The truly collaborative, universal, inclusive content Readability Guideline project is now drawing conclusions. It will create a style guide that includes plain language recommendations. Content Design London is leading the project using Slack and Wikidot. As we are often challenged to create or follow a style guide, having one with this kind of solid research, global input and varied expertise behind it is invaluable.
Focus on accessibility
Plain language is all about accessibility and this is a critical factor in online content. The project’s Beta phase discussions focused on 15 topics. Under plain language their recommendations include:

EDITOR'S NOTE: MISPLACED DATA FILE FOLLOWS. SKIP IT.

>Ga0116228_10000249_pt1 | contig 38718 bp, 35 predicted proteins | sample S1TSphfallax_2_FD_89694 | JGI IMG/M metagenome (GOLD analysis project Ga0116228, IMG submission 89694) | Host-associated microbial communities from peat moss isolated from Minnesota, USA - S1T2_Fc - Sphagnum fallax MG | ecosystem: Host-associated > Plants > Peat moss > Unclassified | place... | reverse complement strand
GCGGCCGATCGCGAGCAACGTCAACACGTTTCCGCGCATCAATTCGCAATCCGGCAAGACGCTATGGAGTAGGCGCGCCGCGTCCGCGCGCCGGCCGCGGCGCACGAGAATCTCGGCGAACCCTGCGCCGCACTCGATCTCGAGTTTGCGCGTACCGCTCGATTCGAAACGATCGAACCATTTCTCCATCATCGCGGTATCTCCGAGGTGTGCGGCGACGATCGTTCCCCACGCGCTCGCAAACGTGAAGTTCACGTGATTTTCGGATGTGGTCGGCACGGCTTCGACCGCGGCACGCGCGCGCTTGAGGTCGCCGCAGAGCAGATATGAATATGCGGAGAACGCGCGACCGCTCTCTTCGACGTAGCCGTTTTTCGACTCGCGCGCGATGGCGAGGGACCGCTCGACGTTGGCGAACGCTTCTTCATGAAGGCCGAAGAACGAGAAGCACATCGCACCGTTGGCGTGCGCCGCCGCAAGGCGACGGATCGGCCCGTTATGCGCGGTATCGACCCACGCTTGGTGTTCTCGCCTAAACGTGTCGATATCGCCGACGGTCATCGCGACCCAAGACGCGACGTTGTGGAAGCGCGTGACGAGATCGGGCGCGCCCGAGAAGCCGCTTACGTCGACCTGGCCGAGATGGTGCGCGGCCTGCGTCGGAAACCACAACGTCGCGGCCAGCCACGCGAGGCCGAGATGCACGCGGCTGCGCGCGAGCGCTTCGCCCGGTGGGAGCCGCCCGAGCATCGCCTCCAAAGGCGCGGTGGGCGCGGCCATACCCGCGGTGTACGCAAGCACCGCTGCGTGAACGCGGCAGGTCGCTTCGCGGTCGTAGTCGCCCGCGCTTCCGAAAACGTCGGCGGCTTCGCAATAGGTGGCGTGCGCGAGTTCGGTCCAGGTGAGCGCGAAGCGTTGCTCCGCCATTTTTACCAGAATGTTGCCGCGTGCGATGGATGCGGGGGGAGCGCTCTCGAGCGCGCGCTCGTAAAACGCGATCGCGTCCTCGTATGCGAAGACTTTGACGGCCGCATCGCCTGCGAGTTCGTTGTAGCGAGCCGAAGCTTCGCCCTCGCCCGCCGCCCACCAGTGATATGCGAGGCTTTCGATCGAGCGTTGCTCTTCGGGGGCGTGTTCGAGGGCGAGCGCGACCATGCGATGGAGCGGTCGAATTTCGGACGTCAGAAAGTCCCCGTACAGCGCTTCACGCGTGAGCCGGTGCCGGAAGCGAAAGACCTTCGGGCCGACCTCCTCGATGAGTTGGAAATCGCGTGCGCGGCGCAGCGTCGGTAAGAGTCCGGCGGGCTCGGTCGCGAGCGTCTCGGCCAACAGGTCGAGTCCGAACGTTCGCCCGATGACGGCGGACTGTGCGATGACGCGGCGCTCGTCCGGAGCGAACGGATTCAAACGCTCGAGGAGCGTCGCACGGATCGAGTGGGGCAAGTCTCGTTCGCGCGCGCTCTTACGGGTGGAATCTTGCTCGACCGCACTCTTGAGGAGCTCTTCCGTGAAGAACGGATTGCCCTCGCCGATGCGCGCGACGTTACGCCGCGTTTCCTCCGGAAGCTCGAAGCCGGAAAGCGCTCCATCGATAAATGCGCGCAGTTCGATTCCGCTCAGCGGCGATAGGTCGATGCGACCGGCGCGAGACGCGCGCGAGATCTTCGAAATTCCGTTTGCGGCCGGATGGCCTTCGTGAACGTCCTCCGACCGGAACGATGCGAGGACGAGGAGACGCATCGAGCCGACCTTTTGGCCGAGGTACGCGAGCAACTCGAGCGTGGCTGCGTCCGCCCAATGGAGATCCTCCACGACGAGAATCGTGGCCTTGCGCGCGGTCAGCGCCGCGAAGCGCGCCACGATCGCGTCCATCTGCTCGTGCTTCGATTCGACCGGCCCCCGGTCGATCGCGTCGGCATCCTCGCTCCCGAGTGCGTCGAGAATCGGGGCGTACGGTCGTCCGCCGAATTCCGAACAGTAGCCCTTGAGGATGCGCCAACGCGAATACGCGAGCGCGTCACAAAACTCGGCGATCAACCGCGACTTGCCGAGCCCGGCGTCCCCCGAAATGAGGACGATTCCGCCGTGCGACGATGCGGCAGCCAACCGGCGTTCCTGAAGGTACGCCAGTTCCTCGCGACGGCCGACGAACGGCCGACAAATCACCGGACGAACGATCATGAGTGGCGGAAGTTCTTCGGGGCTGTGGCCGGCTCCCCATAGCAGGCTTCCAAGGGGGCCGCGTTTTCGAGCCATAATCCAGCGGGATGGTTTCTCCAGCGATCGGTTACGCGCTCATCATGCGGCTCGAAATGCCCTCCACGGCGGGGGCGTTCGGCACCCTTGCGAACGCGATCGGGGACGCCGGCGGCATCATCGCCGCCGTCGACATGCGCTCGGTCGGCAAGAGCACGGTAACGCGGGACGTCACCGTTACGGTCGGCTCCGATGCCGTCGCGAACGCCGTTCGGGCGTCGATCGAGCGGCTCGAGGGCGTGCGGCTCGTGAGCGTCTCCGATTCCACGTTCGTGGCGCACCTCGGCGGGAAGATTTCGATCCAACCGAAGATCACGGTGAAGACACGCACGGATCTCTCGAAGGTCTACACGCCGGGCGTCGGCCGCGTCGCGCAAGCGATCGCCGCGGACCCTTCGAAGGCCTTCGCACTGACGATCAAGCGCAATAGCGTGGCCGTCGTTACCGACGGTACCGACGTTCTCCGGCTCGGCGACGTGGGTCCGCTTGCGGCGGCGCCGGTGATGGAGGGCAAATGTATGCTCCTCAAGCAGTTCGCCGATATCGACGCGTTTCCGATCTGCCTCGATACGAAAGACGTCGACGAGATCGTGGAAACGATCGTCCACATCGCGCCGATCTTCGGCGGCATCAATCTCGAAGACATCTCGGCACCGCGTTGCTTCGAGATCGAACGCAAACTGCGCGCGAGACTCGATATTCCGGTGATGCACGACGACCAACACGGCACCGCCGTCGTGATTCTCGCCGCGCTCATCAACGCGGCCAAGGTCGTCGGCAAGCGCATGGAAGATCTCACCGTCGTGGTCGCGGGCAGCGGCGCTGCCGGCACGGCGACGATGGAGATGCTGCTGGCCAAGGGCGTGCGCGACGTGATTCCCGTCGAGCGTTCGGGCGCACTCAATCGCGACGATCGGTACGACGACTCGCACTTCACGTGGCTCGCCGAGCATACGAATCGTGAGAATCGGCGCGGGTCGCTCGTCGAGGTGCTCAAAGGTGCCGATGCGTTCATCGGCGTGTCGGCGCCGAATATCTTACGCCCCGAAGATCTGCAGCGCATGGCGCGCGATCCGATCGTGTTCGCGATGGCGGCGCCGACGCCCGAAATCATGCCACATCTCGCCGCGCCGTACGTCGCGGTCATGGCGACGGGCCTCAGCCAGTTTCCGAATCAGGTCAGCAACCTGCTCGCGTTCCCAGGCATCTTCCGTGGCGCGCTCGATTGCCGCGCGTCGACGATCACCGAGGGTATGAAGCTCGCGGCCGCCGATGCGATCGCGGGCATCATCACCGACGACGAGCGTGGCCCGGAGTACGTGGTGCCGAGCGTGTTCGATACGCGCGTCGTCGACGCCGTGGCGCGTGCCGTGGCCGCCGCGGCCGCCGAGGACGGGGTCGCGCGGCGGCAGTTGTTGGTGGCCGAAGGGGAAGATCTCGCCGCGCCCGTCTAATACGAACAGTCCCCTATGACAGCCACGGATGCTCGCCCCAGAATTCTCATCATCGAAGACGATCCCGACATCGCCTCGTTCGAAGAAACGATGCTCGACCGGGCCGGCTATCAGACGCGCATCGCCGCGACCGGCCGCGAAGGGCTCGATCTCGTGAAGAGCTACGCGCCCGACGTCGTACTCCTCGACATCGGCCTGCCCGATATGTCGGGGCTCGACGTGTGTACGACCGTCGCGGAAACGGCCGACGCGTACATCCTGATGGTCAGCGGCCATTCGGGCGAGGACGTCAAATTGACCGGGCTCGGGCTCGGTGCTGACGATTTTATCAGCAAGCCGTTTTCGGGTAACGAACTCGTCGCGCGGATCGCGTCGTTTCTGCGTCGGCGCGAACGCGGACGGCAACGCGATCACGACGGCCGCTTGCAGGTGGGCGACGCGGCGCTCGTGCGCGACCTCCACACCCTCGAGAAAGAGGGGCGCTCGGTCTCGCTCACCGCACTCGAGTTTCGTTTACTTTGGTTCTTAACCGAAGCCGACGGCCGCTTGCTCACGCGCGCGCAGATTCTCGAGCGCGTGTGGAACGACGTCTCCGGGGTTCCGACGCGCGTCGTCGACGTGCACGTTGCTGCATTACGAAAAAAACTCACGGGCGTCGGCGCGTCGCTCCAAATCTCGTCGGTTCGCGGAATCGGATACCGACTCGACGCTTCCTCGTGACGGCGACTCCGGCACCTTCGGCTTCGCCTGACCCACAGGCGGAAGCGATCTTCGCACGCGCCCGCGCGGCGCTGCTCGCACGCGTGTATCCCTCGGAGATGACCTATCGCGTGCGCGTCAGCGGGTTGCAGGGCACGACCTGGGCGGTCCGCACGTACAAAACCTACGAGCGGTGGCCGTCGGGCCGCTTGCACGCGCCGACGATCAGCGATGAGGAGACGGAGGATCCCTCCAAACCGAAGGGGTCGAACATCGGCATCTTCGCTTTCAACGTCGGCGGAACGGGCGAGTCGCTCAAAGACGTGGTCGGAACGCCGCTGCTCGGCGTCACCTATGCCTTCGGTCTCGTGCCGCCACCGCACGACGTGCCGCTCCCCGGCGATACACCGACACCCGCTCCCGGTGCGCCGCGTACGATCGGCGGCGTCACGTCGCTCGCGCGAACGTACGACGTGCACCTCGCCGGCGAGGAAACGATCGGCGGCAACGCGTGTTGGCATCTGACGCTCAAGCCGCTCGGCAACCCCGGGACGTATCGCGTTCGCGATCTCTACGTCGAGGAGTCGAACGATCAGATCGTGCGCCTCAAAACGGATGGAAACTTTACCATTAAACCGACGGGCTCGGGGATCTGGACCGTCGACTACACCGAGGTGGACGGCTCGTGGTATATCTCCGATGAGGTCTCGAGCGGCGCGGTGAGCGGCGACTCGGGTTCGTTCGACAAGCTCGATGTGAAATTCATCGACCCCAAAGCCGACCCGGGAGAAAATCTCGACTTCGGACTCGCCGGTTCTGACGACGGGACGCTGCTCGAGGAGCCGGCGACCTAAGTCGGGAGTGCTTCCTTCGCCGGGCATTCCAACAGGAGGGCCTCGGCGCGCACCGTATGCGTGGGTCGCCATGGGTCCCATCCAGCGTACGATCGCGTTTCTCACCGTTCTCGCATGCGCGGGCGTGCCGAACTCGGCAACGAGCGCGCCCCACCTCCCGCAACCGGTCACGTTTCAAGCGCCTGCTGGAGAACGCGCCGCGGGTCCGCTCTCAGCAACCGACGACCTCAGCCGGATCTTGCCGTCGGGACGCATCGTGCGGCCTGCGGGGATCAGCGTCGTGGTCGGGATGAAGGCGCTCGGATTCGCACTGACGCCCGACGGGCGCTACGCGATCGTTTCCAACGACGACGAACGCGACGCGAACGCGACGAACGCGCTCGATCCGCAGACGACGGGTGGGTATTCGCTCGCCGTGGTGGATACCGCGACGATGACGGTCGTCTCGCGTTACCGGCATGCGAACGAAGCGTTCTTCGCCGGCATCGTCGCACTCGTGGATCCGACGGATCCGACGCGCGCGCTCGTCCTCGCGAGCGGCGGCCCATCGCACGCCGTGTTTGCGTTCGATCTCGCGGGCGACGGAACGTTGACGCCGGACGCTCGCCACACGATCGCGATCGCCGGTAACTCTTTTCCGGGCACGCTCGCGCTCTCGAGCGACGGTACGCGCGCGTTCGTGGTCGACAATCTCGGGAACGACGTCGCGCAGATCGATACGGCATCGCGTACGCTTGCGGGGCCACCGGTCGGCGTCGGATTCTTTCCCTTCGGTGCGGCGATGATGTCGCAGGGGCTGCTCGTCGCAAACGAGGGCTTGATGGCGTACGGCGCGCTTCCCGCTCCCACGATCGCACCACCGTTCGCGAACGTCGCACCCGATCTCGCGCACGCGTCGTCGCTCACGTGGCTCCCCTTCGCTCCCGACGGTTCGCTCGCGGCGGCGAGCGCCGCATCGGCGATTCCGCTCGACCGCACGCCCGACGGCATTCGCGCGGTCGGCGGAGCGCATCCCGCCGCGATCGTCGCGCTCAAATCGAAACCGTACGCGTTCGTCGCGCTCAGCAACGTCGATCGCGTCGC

- Make content understandable and clear for users who may have a variety of literacy and accessibility challenges.
- Always use short, common words.
- Avoid jargon, abbreviations and acronyms.
Plain language readability guidelines
Their public wiki activity identified these readability guidelines supported by evidence:
- Use simple sentences.
- Keep link text at the end of a sentence.
- Avoid referencing gender or age in content.
- Choose respectful vocabulary.
Where to next?
They will continue to usability test important readability questions. Topics are still open for discussion and people with relevant data should share it.
Support this initiative by using #readabilityguidelines, providing any research-supported readability data you have collected or donating funds.
Thanks to Rob Mills at Gather Content for his blog share.
Another great resource is the online, searchable UK Government Style Guide.
Their mission was clear. Their methods tested. Their results excellent.